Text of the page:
Relief Support for Flood and Cyclone Affected Population in Need in South-East Bangladesh (RESPONSE) Project

Heavy rainfall befell Bangladesh in the last week of June 2015, causing landslides and flash flooding. 29 Upazilas (sub-districts) of the South-Eastern districts of Cox’s Bazar, Bandarban and Chittagong were the worst affected areas as identified by the Department of Disaster Management (DDM) - a Joint Needs Assessment revealed that a total of over 1.8 million people were adversely impacted.

Incessant rainfalls in turn resulted in a depression in the North Bay of Bengal and transformed in to a Cyclonic Storm ‘Komen’ on 30 July 2015, affecting 15 districts situated in the low-lying areas of the coastal belt, offshore islands, and chars. ‘Komen’ led to further heavy to very heavy rainfall across the entire country, and caused inundation in many areas of Southeast Bangladesh, including those which were affected by the initial phase of heavy rainfall. Consequently the lives and livelihoods of a large cross section of people from these areas were severely impacted – JNA and a post-cyclone rapid impact assessment conducted in the most affected districts revealed that the total number of people affected by flash floods and ‘Komen’ stood at 2.6 million in Southern Bangladesh!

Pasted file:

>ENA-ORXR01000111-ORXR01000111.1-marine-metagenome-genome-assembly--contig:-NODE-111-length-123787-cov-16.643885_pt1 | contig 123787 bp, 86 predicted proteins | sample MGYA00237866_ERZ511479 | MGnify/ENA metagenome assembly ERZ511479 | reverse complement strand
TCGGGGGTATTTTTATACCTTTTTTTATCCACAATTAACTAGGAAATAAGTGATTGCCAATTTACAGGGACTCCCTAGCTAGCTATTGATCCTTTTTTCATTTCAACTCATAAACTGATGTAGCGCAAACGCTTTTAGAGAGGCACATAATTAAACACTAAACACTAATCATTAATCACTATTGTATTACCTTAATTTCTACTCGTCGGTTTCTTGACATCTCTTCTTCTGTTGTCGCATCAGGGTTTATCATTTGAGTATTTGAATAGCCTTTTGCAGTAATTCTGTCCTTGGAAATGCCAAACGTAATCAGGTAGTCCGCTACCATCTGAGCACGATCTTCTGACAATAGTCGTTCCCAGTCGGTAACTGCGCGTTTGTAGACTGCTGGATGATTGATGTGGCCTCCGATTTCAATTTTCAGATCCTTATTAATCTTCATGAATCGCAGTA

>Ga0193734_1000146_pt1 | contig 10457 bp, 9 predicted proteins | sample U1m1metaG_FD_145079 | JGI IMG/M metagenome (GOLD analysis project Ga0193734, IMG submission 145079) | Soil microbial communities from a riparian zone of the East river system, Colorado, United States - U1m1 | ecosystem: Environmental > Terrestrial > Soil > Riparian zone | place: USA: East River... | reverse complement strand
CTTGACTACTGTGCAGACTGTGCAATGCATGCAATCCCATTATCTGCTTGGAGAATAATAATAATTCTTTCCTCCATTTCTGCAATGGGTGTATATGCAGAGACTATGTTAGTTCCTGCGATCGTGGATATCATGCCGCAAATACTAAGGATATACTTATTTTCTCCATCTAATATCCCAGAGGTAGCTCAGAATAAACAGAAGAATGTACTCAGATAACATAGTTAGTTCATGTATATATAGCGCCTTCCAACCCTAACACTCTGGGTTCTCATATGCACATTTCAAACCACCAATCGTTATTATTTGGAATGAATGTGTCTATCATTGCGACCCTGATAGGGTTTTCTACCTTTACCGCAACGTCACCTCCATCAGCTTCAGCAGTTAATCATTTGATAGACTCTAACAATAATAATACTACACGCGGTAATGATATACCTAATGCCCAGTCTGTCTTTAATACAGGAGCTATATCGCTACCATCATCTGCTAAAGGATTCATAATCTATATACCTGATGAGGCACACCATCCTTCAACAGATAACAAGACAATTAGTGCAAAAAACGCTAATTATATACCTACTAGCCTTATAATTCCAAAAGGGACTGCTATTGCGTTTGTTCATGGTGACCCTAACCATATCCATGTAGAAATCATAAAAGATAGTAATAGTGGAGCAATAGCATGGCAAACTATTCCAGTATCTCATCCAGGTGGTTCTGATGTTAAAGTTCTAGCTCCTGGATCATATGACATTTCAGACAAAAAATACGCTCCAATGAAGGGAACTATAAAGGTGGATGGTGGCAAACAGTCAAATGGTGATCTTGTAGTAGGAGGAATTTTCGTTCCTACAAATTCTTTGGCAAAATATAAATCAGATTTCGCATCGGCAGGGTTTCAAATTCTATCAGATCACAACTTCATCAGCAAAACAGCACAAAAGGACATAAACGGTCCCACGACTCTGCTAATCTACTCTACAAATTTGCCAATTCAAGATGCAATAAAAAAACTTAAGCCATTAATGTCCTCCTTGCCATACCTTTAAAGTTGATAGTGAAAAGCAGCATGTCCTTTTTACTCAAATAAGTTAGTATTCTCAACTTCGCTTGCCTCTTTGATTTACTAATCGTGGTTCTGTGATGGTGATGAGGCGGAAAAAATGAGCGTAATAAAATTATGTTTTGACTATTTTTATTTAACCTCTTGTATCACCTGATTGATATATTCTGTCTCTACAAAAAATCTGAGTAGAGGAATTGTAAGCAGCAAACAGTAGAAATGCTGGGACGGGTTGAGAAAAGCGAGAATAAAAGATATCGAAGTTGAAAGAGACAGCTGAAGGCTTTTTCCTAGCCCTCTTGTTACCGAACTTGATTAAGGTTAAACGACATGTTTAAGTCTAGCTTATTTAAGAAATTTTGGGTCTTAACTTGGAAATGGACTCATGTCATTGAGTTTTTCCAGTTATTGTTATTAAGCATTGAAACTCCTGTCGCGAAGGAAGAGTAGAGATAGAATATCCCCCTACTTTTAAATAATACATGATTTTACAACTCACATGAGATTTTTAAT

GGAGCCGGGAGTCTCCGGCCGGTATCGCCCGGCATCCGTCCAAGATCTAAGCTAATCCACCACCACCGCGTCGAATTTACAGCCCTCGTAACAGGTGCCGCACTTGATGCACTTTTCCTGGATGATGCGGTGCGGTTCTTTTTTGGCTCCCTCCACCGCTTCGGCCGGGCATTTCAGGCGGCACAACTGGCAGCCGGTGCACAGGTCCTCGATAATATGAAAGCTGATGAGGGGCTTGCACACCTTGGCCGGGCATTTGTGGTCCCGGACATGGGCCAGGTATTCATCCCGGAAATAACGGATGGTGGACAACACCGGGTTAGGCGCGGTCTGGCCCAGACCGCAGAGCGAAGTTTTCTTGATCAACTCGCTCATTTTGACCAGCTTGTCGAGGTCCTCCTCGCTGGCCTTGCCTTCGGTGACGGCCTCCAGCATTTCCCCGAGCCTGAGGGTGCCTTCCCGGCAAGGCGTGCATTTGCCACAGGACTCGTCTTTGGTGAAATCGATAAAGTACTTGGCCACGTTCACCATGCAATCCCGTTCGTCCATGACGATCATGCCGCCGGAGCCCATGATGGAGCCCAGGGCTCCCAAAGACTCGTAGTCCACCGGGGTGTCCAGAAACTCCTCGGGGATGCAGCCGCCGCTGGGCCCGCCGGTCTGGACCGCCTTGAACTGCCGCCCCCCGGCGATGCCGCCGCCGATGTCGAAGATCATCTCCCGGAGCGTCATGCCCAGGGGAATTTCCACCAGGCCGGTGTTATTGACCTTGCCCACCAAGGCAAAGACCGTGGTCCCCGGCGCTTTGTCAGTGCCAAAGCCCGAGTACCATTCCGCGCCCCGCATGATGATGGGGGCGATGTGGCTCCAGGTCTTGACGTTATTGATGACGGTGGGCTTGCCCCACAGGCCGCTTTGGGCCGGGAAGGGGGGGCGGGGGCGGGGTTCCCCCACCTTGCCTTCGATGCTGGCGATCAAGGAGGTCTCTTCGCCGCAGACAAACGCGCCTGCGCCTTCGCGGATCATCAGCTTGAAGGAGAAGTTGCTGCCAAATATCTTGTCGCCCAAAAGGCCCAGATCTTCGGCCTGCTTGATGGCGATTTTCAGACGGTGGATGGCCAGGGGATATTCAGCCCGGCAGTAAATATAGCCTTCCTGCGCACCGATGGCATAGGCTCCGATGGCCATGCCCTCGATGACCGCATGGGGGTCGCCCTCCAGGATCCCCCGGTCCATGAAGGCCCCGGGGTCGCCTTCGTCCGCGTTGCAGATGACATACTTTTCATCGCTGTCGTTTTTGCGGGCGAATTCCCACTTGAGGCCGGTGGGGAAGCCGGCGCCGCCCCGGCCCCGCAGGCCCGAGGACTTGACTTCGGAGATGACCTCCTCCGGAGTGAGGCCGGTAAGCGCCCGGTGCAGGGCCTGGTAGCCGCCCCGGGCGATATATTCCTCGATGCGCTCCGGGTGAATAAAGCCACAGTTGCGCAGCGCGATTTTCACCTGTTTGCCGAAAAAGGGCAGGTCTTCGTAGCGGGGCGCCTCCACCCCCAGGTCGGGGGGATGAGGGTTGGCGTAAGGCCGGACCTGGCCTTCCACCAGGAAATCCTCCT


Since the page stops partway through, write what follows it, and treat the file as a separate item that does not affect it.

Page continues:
The assessments identified Food Security/Supply, Livelihoods, WASH, and Shelter as the immediate needs of the affected people. Humanitarian actors came together to incorporate these needs in to a Joint Response Plan (JRP) aimed at addressing the immediate and emerging adversities facing the most vulnerable and affected communities. The response plan was also endorsed by the key stakeholders including government and donor organizations.

Based on the JRP the National Alliance for Risk Reduction and Response Initiatives (NARRI) consortium undertook a response project in the most affected areas. NARRI responded to the immediate needs of affected communities by providing unconditional cash grants as assistance. CARE Bangladesh led the consortium with Oxfam, Concern Worldwide (CWW), Concern Universal (CU) and Plan International as consortium members, while Handicap International served as technical partner. [4 pages] Read More...

Journey for the Advancement of Transparency, Representation, and Accountability (JATRA)